What are the local consequences of a global climate change? This question is important for proper handling of risks associated with weather and climate. It also tacitly assumes that there is a systematic link between conditions taking place on a global scale and local effects. It is the utilization of the dependency of local climate on the global picture that is the backbone of downscaling; however, it is perhaps easiest to explain the concept of downscaling in climate research if we start asking why it is necessary. Global climate models are our best tools for computing future temperature, wind, and precipitation (or other climatological variables), but their limitations do not let them calculate local details for these quantities. It is simply not adequate to interpolate from model results. However, the models are able to predict large-scale features, such as circulation patterns, El Niño Southern Oscillation (ENSO), and the global mean temperature. The local temperature and precipitation are nevertheless related to conditions taking place over a larger surrounding region as well as local geographical features (also true, in general, for variables connected to weather/climate). This, of course, also applies to other weather elements. Downscaling makes use of systematic dependencies between local conditions and large-scale ambient phenomena in addition to including information about the effect of the local geography on the local climate. The application of downscaling can involve several different approaches. This article will discuss various downscaling strategies and methods and will elaborate on their rationale, assumptions, strengths, and weaknesses. One important issue is the presence of spontaneous natural year-to-year variations that are not necessarily directly related to the global state, but are internally generated and superimposed on the long-term climate change. These variations typically involve phenomena such as ENSO, the North Atlantic Oscillation (NAO), and the Southeast Asian monsoon, which are nonlinear and non-deterministic. We cannot predict the exact evolution of non-deterministic natural variations beyond a short time horizon. It is possible nevertheless to estimate probabilities for their future state based, for instance, on projections with models run many times with slightly different set-up, and thereby to get some information about the likelihood of future outcomes. When it comes to downscaling and predicting regional and local climate, it is important to use many global climate model predictions. Another important point is to apply proper validation to make sure the models give skillful predictions. For some downscaling approaches such as regional climate models, there usually is a need for bias adjustment due to model imperfections. This means the downscaling doesn’t get the right answer for the right reason. Some of the explanations for the presence of biases in the results may be different parameterization schemes in the driving global and the nested regional models. A final underlying question is: What can we learn from downscaling? The context for the analysis is important, as downscaling is often used to find answers to some (implicit) question and can be a means of extracting most of the relevant information concerning the local climate. It is also important to include discussions about uncertainty, model skill or shortcomings, model validation, and skill scores.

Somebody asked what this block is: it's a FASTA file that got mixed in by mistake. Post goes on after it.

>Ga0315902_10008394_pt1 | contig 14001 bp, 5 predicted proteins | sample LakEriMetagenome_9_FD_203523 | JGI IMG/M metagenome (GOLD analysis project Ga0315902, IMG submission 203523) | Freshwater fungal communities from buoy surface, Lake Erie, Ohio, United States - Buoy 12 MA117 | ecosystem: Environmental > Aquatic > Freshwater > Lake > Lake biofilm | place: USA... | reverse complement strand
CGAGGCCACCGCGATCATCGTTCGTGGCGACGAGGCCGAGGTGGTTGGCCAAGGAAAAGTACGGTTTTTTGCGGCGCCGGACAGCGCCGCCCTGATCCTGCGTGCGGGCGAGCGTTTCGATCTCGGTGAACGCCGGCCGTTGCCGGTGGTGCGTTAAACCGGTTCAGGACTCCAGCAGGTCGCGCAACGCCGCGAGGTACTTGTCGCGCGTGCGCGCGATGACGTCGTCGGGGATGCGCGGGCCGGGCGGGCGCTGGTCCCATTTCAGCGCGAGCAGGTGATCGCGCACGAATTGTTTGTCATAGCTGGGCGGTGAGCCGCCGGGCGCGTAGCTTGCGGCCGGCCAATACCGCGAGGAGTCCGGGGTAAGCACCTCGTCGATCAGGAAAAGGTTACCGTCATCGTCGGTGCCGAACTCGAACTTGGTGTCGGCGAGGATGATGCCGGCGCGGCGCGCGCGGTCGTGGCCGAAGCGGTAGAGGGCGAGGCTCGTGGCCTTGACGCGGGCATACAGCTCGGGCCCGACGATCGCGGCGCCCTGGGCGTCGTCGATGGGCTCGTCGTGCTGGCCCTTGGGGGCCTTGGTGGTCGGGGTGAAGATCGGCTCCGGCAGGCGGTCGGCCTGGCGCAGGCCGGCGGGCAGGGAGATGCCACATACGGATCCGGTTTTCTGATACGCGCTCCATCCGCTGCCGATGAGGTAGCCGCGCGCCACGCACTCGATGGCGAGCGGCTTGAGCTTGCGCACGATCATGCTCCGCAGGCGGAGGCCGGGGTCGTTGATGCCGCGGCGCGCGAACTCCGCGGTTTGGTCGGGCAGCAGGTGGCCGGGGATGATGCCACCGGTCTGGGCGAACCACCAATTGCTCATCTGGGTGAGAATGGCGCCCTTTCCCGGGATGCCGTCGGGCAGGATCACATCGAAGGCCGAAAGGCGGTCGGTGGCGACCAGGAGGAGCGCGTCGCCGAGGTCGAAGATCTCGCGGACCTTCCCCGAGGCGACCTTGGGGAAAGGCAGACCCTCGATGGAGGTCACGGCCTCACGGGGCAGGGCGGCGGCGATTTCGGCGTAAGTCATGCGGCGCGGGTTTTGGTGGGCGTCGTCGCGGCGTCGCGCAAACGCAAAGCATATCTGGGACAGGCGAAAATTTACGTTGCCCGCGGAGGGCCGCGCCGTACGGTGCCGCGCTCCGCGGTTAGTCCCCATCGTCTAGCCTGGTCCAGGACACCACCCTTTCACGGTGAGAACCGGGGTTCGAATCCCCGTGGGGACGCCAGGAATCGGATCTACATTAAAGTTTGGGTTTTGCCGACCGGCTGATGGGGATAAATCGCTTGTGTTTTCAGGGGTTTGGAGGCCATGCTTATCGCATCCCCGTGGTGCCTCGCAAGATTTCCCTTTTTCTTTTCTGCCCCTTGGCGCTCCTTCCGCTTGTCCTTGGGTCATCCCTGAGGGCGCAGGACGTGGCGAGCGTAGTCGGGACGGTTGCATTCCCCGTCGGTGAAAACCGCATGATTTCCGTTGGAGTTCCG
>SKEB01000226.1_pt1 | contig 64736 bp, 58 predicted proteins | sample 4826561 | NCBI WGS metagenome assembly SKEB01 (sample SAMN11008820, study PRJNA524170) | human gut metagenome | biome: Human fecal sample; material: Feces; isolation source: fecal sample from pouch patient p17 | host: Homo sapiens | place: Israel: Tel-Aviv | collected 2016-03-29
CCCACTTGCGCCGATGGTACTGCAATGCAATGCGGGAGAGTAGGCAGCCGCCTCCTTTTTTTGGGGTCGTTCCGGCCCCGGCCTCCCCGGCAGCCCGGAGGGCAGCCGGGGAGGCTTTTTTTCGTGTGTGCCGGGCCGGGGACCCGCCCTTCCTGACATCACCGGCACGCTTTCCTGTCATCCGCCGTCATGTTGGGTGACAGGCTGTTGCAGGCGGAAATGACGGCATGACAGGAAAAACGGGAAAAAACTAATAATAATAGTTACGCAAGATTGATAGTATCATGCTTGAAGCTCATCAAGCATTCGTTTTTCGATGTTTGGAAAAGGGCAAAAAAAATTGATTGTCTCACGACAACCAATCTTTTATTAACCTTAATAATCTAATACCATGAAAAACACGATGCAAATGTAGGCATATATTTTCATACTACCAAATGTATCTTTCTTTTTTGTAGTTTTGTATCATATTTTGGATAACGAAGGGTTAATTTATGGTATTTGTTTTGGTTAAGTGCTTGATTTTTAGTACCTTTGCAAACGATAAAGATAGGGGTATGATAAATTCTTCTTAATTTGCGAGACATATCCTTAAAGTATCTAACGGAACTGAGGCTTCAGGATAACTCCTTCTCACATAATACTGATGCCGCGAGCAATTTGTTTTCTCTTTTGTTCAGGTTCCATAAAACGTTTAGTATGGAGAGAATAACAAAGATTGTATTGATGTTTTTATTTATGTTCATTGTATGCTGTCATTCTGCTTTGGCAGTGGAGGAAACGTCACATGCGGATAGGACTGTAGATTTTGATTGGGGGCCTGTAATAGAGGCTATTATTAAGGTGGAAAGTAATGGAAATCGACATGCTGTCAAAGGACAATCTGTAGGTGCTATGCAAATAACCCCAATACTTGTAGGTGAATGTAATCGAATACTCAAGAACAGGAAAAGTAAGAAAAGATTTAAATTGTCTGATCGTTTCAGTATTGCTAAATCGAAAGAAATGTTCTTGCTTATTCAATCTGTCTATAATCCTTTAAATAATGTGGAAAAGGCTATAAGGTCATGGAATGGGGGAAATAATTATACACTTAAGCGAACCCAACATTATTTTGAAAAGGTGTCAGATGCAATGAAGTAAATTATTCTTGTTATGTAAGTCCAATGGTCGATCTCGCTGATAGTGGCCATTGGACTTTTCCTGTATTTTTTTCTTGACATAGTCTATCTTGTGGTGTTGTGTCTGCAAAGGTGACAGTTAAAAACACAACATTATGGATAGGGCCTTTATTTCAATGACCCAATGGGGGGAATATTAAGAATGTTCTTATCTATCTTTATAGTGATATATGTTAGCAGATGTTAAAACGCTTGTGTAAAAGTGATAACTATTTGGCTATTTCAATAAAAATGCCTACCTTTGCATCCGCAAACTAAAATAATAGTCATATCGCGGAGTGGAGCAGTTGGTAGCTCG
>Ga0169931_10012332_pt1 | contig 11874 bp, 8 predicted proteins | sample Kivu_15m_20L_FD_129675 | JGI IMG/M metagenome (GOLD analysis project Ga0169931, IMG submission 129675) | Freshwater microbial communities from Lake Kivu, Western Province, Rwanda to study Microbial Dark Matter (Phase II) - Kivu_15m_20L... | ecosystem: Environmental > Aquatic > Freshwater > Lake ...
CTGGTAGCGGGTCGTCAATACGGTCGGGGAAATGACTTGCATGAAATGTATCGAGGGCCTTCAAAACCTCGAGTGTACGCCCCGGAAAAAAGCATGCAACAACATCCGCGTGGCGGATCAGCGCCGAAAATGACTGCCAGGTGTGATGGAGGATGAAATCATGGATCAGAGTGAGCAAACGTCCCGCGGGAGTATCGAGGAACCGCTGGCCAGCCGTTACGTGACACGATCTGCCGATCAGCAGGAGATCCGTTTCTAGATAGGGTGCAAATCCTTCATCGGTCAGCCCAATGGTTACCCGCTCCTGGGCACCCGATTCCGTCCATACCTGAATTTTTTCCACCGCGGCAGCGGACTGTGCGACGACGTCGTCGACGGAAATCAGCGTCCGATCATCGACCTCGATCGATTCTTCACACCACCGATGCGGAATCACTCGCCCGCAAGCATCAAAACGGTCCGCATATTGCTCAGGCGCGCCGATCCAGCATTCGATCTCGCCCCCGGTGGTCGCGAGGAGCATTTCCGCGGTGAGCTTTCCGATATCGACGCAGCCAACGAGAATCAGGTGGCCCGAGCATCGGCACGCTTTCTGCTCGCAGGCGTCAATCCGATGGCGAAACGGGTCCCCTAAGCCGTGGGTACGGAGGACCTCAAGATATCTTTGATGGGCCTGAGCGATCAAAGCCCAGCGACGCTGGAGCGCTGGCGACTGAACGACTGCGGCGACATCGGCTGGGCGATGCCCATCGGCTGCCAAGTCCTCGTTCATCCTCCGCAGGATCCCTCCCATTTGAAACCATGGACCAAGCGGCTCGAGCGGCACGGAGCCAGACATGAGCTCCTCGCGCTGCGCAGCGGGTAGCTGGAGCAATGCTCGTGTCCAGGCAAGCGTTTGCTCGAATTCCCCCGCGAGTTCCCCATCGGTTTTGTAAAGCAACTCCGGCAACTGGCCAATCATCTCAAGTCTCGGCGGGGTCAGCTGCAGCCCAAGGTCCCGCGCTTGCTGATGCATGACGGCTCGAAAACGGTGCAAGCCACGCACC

Luis Carrillo-Reid and Rafael Yuste
Despite over a century of neuroscience research, the nature of the neural code, that is, how neuronal activity underlies motor, sensory, and cognitive functions, remains elusive. Understanding the causal relation between neuronal activity and behavior requires a new conceptual paradigm that considers groups of neurons, instead of individual neurons, as the functional building blocks of the brain. These “neuronal ensembles,” defined as groups of neurons with coordinated activity that are reliably recalled by sensory stimuli, motor programs, or cognitive states, could be basic modular functional units of neural circuits. This hypothesis is consistent with past and present neuroscience results and could provide a broader framework to more effectively decipher the neural code in normal brains and provide new insights into how abnormal brain activity could lead to mental and neurological disease.
H.E. Markus Meier and Sofia Saraiva
In this article, the concepts and background of regional climate modeling of the future Baltic Sea are summarized and state-of-the-art projections, climate change impact studies, and challenges are discussed. The focus is on projected oceanographic changes in future climate. However, as these changes may have a significant impact on biogeochemical cycling, nutrient load scenario simulations in future climates are briefly discussed as well. The Baltic Sea is special compared to other coastal seas as it is a tideless, semi-enclosed sea with large freshwater and nutrient supply from a partly heavily populated catchment area and a long response time of about 30 years, and as it is, in the early 21st century, warming faster than any other coastal sea in the world. Hence, policymakers request the development of nutrient load abatement strategies in future climate. For this purpose, large ensembles of coupled climate–environmental scenario simulations based upon high-resolution circulation models were developed to estimate changes in water temperature, salinity, sea-ice cover, sea level, oxygen, nutrient, and phytoplankton concentrations, and water transparency, together with uncertainty ranges. Uncertainties in scenario simulations of the Baltic Sea are considerable. Sources of uncertainties are global and regional climate model biases, natural variability, and unknown greenhouse gas emission and nutrient load scenarios. Unknown early 21st-century and future bioavailable nutrient loads from land and atmosphere and the experimental setup of the dynamical downscaling technique are perhaps the largest sources of uncertainties for marine biogeochemistry projections. The high uncertainties might potentially be reducible through investments in new multi-model ensemble simulations that are built on better experimental setups, improved models, and more plausible nutrient loads. The development of community models for the Baltic Sea region with improved performance and common coordinated experiments of scenario simulations is recommended.